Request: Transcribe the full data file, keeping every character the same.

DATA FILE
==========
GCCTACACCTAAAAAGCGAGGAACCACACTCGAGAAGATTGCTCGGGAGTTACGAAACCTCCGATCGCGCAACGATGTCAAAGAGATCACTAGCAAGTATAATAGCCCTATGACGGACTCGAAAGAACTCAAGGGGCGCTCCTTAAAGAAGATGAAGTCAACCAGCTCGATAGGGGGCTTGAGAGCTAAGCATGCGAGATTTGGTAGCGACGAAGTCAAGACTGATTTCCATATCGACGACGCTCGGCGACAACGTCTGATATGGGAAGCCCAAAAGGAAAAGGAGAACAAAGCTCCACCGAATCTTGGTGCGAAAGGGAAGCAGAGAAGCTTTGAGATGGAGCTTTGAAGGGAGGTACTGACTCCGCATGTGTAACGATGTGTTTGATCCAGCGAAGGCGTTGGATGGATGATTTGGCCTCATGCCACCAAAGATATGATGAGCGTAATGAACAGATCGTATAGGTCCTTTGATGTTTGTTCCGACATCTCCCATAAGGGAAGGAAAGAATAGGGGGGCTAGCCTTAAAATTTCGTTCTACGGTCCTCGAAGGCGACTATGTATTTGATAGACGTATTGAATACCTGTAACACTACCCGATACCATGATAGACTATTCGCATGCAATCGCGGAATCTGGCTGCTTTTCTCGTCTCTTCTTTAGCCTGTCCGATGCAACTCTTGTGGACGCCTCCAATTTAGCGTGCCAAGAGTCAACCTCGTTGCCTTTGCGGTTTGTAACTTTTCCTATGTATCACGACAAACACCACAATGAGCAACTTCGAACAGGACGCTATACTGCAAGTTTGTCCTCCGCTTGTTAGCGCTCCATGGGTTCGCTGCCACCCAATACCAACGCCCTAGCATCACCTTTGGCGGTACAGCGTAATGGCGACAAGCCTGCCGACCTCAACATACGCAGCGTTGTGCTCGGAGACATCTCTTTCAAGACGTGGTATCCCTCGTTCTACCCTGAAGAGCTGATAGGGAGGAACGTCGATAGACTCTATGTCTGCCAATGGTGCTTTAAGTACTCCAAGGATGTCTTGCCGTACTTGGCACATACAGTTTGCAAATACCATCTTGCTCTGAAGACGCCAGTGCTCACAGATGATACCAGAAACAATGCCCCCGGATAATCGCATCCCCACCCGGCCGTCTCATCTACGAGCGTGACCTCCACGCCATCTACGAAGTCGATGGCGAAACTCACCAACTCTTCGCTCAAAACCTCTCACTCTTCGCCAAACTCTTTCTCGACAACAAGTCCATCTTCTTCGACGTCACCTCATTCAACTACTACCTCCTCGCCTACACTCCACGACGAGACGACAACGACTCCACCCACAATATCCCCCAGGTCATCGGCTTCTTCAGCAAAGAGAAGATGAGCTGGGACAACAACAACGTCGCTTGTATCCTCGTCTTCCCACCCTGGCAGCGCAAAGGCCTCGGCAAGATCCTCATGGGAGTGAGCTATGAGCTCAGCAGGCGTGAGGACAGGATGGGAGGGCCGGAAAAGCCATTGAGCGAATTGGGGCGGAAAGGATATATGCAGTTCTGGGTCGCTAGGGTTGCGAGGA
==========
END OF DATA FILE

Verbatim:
GCCTACACCTAAAAAGCGAGGAACCACACTCGAGAAGATTGCTCGGGAGTTACGAAACCTCCGATCGCGCAACGATGTCAAAGAGATCACTAGCAAGTATAATAGCCCTATGACGGACTCGAAAGAACTCAAGGGGCGCTCCTTAAAGAAGATGAAGTCAACCAGCTCGATAGGGGGCTTGAGAGCTAAGCATGCGAGATTTGGTAGCGACGAAGTCAAGACTGATTTCCATATCGACGACGCTCGGCGACAACGTCTGATATGGGAAGCCCAAAAGGAAAAGGAGAACAAAGCTCCACCGAATCTTGGTGCGAAAGGGAAGCAGAGAAGCTTTGAGATGGAGCTTTGAAGGGAGGTACTGACTCCGCATGTGTAACGATGTGTTTGATCCAGCGAAGGCGTTGGATGGATGATTTGGCCTCATGCCACCAAAGATATGATGAGCGTAATGAACAGATCGTATAGGTCCTTTGATGTTTGTTCCGACATCTCCCATAAGGGAAGGAAAGAATAGGGGGGCTAGCCTTAAAATTTCGTTCTACGGTCCTCGAAGGCGACTATGTATTTGATAGACGTATTGAATACCTGTAACACTACCCGATACCATGATAGACTATTCGCATGCAATCGCGGAATCTGGCTGCTTTTCTCGTCTCTTCTTTAGCCTGTCCGATGCAACTCTTGTGGACGCCTCCAATTTAGCGTGCCAAGAGTCAACCTCGTTGCCTTTGCGGTTTGTAACTTTTCCTATGTATCACGACAAACACCACAATGAGCAACTTCGAACAGGACGCTATACTGCAAGTTTGTCCTCCGCTTGTTAGCGCTCCATGGGTTCGCTGCCACCCAATACCAACGCCCTAGCATCACCTTTGGCGGTACAGCGTAATGGCGACAAGCCTGCCGACCTCAACATACGCAGCGTTGTGCTCGGAGACATCTCTTTCAAGACGTGGTATCCCTCGTTCTACCCTGAAGAGCTGATAGGGAGGAACGTCGATAGACTCTATGTCTGCCAATGGTGCTTTAAGTACTCCAAGGATGTCTTGCCGTACTTGGCACATACAGTTTGCAAATACCATCTTGCTCTGAAGACGCCAGTGCTCACAGATGATACCAGAAACAATGCCCCCGGATAATCGCATCCCCACCCGGCCGTCTCATCTACGAGCGTGACCTCCACGCCATCTACGAAGTCGATGGCGAAACTCACCAACTCTTCGCTCAAAACCTCTCACTCTTCGCCAAACTCTTTCTCGACAACAAGTCCATCTTCTTCGACGTCACCTCATTCAACTACTACCTCCTCGCCTACACTCCACGACGAGACGACAACGACTCCACCCACAATATCCCCCAGGTCATCGGCTTCTTCAGCAAAGAGAAGATGAGCTGGGACAACAACAACGTCGCTTGTATCCTCGTCTTCCCACCCTGGCAGCGCAAAGGCCTCGGCAAGATCCTCATGGGAGTGAGCTATGAGCTCAGCAGGCGTGAGGACAGGATGGGAGGGCCGGAAAAGCCATTGAGCGAATTGGGGCGGAAAGGATATATGCAGTTCTGGGTCGCTAGGGTTGCGAGGA